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The Lancet Airs Charges of Editorial Carelessness

14 February 1997 5:00 pm
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Rivalry between two of the world's top medical journals broke into print this week when The Lancet of London ran a letter in its 15 February issue criticizing its competitor, The New England Journal of Medicine (NEJM) of Boston, Massachusetts, for lax editorial policies. The letter, signed by cardiologist Peter Wilmshurst of the Royal Shrewsbury Hospital in Shrewsbury, U.K., claims that NEJM has refused to investigate financial conflicts of interest among its authors. Wilmshurst also claims that NEJM's editorial selection process is biased in favor of local authors.

Wilmshurst's letter came in response to an editorial in the 7 September issue of The Lancet that discussed an alleged conflict of interest of NEJM authors. But he contends that problems at the Journal go much deeper. For example, Wilmshurst cites a 1988 case in which he alleges that an article by a British author was rejected in favor of a later submission on the same topic by a group of Harvard researchers. Worse, Wilmshurst suggests, one of the Harvard authors had previously reviewed the British article for NEJM, criticized it, and then was commissioned by NEJM to write a different version. Wilmshurst also claims that four out of five authors of a 1978 NEJM article on the heart drug amrinone had received support from the drug's manufacturer without revealing this fact. He suggested that NEJM should appoint an ombudsman, as The Lancet has done, to "get to the truth of these cases."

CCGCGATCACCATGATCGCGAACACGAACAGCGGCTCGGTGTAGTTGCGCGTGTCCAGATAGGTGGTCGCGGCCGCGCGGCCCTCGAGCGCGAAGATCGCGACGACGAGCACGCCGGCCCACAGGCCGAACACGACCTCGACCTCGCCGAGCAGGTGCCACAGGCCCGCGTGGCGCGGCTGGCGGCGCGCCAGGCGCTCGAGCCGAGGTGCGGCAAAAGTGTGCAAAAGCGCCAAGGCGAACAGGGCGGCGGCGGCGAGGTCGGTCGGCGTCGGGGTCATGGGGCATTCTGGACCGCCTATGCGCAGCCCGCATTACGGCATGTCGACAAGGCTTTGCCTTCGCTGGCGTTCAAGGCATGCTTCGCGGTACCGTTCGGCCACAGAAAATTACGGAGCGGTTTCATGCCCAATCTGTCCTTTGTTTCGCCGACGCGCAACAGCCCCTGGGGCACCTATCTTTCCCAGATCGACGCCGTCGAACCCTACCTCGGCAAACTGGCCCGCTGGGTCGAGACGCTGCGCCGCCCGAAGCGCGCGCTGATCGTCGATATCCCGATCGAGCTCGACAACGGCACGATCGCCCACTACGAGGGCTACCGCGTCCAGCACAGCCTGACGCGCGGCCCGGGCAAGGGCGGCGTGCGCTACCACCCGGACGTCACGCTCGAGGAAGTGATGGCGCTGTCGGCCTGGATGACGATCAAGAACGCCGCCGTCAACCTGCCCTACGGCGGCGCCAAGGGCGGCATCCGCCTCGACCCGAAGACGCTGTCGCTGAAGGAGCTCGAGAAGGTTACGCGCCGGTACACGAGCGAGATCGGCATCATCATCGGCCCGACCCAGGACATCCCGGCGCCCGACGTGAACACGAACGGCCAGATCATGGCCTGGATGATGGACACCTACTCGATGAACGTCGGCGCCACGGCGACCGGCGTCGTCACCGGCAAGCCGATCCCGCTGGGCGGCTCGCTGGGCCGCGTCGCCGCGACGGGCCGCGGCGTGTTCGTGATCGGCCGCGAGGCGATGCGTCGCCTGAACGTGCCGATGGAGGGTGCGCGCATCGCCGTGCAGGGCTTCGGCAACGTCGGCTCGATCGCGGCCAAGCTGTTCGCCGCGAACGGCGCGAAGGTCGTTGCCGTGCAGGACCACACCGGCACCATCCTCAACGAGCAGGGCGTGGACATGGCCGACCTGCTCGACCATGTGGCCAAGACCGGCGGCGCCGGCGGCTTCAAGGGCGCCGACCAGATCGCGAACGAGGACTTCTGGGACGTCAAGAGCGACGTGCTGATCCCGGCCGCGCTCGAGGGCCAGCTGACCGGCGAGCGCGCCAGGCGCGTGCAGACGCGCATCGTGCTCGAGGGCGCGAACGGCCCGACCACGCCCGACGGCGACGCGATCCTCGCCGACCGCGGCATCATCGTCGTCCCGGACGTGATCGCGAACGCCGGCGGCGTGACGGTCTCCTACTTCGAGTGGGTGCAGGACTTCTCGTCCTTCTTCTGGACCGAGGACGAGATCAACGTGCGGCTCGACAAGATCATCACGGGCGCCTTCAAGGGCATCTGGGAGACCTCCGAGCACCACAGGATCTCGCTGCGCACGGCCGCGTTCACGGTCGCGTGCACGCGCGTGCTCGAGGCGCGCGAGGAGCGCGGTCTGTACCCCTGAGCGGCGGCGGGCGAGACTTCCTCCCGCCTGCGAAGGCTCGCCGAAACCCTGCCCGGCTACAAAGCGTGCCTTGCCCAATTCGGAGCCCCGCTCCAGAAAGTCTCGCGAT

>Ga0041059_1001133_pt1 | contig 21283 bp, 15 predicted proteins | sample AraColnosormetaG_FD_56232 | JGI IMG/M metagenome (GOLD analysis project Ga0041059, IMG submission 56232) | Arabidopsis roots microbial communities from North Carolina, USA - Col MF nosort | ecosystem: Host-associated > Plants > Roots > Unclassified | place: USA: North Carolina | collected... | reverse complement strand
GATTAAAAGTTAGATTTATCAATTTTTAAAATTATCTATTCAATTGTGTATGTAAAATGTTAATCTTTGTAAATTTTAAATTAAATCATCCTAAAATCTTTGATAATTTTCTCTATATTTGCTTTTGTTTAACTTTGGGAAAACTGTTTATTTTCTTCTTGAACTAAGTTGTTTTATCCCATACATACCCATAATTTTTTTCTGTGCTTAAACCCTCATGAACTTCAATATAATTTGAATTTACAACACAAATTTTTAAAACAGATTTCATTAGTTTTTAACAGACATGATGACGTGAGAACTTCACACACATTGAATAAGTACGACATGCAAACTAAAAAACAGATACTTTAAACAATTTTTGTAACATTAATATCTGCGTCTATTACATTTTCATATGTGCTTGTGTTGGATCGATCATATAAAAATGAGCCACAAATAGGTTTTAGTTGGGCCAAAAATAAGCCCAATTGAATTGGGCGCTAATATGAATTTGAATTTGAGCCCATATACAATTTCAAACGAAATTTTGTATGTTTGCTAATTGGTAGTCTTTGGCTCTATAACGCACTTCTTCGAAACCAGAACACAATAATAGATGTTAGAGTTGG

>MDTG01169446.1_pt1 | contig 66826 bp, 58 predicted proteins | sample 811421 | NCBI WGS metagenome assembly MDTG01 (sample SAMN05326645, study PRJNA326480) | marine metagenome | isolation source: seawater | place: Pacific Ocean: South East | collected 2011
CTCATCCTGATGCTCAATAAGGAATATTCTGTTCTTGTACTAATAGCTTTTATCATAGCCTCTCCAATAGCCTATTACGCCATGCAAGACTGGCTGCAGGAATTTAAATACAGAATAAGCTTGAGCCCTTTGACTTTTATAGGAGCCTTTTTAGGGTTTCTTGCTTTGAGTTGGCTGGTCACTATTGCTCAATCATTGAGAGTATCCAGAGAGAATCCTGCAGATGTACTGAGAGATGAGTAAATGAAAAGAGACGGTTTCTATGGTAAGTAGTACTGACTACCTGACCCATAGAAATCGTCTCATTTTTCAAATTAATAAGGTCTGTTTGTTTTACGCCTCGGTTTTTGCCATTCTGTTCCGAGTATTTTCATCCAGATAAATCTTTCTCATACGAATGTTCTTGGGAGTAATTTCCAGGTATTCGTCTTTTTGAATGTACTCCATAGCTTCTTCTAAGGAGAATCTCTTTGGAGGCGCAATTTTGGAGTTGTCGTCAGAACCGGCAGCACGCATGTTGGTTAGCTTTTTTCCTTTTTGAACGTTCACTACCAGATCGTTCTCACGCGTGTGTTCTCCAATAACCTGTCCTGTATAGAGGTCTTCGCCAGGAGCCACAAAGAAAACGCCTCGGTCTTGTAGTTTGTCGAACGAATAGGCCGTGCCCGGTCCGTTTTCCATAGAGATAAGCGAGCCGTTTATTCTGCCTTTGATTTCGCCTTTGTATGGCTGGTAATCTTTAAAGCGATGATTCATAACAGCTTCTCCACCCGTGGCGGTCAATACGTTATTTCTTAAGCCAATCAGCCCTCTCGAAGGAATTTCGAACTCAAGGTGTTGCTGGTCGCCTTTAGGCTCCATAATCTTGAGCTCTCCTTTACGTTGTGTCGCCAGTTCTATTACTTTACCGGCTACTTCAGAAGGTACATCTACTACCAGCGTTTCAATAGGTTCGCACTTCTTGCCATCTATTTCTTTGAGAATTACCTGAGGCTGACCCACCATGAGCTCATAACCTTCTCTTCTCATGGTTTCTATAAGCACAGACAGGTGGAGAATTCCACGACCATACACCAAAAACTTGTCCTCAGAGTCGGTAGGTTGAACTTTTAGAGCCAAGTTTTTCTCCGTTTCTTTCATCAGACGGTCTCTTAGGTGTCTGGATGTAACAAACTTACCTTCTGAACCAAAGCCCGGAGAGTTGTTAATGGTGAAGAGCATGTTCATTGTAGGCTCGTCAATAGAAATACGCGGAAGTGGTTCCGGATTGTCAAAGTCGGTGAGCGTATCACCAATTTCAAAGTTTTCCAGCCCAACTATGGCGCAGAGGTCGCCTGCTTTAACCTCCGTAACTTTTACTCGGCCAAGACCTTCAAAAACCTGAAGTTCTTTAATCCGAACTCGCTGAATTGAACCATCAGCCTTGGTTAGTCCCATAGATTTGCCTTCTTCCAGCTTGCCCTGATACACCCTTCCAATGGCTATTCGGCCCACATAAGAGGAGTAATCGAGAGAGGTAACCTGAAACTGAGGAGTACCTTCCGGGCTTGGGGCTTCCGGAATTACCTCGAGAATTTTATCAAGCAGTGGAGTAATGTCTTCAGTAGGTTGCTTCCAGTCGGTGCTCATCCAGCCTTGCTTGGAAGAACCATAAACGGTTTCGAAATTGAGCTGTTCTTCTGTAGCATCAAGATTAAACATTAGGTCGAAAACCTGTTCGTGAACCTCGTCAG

Wilmshurst's attack on NEJM appears as an independent comment in The Lancet's letters section. But The Lancet gave it prominence by including it in a list of items highlighted for the media released on 13 February. It appeared under the heading, "Doubts about Editorial Integrity of New England Journal of Medicine." The Lancet seems ready to keep the criticism coming, too: Deputy Editor David Sharp confirms that the journal will soon be publishing a longer article by Wilmshurst on the "general topic" of conflicts in medical publishing.

NEJM's current editor, Jerome Kassirer, declined to comment. But Arnold Relman, NEJM's editor when the articles in question appeared, firmly rejected Wilmshurst's allegations. Referring to Wilmshurst, Relman said: "Sometimes rejected would-be authors take a rather unkind view of the editors who have made negative decisions on their manuscripts. I categorically deny Dr. Wilmshurst's implication of editorial improprieties. Most of the events he talks about are old and buried and not usefully rehashed now. But Wilmshurst is simply wrong in most of his accusations."